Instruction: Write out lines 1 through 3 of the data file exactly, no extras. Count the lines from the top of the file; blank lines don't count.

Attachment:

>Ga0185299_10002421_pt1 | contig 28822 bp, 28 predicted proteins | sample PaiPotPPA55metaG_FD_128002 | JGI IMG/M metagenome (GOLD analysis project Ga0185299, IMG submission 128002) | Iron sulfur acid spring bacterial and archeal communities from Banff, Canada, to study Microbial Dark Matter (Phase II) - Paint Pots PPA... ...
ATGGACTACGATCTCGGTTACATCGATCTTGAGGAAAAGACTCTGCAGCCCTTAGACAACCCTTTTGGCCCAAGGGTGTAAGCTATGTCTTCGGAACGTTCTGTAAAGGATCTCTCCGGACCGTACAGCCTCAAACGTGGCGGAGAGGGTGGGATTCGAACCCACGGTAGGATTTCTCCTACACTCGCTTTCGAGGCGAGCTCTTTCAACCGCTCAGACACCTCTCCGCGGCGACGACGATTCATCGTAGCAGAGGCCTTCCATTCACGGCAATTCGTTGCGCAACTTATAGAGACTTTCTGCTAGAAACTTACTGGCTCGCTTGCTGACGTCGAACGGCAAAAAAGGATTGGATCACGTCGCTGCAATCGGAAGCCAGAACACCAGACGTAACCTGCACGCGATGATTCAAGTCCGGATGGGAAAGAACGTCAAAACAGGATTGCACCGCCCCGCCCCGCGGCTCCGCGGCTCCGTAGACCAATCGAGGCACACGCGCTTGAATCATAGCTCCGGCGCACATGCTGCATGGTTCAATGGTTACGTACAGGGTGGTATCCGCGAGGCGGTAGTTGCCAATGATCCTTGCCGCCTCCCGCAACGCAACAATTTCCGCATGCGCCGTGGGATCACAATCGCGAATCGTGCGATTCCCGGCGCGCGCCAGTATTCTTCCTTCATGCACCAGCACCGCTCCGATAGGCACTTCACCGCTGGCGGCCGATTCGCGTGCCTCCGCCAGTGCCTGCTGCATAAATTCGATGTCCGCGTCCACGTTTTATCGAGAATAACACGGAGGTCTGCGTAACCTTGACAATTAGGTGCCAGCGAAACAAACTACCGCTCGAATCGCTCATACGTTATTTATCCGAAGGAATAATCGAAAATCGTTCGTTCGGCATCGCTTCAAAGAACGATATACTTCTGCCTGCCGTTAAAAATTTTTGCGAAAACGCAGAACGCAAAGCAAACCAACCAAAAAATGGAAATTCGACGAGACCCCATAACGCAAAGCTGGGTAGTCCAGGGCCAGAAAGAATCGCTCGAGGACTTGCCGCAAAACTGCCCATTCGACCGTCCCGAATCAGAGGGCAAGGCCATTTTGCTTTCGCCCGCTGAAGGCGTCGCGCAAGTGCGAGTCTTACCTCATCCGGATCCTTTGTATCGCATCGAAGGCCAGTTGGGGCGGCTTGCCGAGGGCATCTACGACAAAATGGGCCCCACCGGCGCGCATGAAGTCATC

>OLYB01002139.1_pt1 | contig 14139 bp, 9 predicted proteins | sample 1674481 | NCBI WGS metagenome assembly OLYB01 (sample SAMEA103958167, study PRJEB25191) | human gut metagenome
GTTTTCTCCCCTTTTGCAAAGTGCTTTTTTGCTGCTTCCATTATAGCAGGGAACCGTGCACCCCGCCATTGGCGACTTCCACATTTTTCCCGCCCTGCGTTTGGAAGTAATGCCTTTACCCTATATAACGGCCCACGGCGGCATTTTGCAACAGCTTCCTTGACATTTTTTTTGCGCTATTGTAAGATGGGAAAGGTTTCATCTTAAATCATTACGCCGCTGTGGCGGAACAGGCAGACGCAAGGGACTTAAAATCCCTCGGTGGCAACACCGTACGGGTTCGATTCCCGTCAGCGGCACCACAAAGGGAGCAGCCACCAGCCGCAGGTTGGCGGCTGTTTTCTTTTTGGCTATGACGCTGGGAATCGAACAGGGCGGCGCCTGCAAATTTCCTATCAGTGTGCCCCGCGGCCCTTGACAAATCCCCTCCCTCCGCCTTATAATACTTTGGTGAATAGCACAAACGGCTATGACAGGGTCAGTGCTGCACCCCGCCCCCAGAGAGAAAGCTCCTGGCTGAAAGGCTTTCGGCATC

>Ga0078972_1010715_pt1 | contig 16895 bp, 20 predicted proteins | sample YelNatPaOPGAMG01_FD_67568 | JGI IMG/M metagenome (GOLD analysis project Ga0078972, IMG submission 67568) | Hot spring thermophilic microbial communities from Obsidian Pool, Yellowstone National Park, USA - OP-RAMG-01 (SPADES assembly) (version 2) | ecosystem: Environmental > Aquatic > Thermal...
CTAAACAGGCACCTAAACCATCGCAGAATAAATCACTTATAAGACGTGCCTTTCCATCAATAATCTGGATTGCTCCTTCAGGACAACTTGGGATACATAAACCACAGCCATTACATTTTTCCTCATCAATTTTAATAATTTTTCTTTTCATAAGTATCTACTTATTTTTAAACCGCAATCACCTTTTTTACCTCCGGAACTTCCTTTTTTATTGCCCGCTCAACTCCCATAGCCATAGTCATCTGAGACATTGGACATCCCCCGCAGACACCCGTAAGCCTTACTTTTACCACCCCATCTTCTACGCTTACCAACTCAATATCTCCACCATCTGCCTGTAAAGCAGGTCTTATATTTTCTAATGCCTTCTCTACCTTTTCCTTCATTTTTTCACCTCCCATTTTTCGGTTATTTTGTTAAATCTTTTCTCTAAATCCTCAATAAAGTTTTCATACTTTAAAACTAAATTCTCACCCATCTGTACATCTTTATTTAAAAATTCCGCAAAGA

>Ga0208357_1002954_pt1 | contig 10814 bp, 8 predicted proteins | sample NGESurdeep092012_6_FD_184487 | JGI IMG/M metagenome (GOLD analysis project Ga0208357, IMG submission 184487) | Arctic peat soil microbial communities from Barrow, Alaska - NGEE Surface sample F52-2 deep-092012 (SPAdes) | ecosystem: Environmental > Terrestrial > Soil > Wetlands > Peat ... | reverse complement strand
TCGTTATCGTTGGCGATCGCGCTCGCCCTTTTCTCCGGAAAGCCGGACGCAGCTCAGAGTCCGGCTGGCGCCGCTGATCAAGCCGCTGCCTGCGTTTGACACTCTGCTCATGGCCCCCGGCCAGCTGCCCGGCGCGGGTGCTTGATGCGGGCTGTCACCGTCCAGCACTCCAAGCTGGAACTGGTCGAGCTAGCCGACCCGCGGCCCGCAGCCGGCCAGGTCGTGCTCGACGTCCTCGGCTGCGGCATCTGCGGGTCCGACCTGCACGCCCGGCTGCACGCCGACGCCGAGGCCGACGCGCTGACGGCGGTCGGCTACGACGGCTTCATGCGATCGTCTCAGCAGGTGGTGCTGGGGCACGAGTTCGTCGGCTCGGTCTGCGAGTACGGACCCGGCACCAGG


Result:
>Ga0185299_10002421_pt1 | contig 28822 bp, 28 predicted proteins | sample PaiPotPPA55metaG_FD_128002 | JGI IMG/M metagenome (GOLD analysis project Ga0185299, IMG submission 128002) | Iron sulfur acid spring bacterial and archeal communities from Banff, Canada, to study Microbial Dark Matter (Phase II) - Paint Pots PPA... ...
ATGGACTACGATCTCGGTTACATCGATCTTGAGGAAAAGACTCTGCAGCCCTTAGACAACCCTTTTGGCCCAAGGGTGTAAGCTATGTCTTCGGAACGTTCTGTAAAGGATCTCTCCGGACCGTACAGCCTCAAACGTGGCGGAGAGGGTGGGATTCGAACCCACGGTAGGATTTCTCCTACACTCGCTTTCGAGGCGAGCTCTTTCAACCGCTCAGACACCTCTCCGCGGCGACGACGATTCATCGTAGCAGAGGCCTTCCATTCACGGCAATTCGTTGCGCAACTTATAGAGACTTTCTGCTAGAAACTTACTGGCTCGCTTGCTGACGTCGAACGGCAAAAAAGGATTGGATCACGTCGCTGCAATCGGAAGCCAGAACACCAGACGTAACCTGCACGCGATGATTCAAGTCCGGATGGGAAAGAACGTCAAAACAGGATTGCACCGCCCCGCCCCGCGGCTCCGCGGCTCCGTAGACCAATCGAGGCACACGCGCTTGAATCATAGCTCCGGCGCACATGCTGCATGGTTCAATGGTTACGTACAGGGTGGTATCCGCGAGGCGGTAGTTGCCAATGATCCTTGCCGCCTCCCGCAACGCAACAATTTCCGCATGCGCCGTGGGATCACAATCGCGAATCGTGCGATTCCCGGCGCGCGCCAGTATTCTTCCTTCATGCACCAGCACCGCTCCGATAGGCACTTCACCGCTGGCGGCCGATTCGCGTGCCTCCGCCAGTGCCTGCTGCATAAATTCGATGTCCGCGTCCACGTTTTATCGAGAATAACACGGAGGTCTGCGTAACCTTGACAATTAGGTGCCAGCGAAACAAACTACCGCTCGAATCGCTCATACGTTATTTATCCGAAGGAATAATCGAAAATCGTTCGTTCGGCATCGCTTCAAAGAACGATATACTTCTGCCTGCCGTTAAAAATTTTTGCGAAAACGCAGAACGCAAAGCAAACCAACCAAAAAATGGAAATTCGACGAGACCCCATAACGCAAAGCTGGGTAGTCCAGGGCCAGAAAGAATCGCTCGAGGACTTGCCGCAAAACTGCCCATTCGACCGTCCCGAATCAGAGGGCAAGGCCATTTTGCTTTCGCCCGCTGAAGGCGTCGCGCAAGTGCGAGTCTTACCTCATCCGGATCCTTTGTATCGCATCGAAGGCCAGTTGGGGCGGCTTGCCGAGGGCATCTACGACAAAATGGGCCCCACCGGCGCGCATGAAGTCATC

>OLYB01002139.1_pt1 | contig 14139 bp, 9 predicted proteins | sample 1674481 | NCBI WGS metagenome assembly OLYB01 (sample SAMEA103958167, study PRJEB25191) | human gut metagenome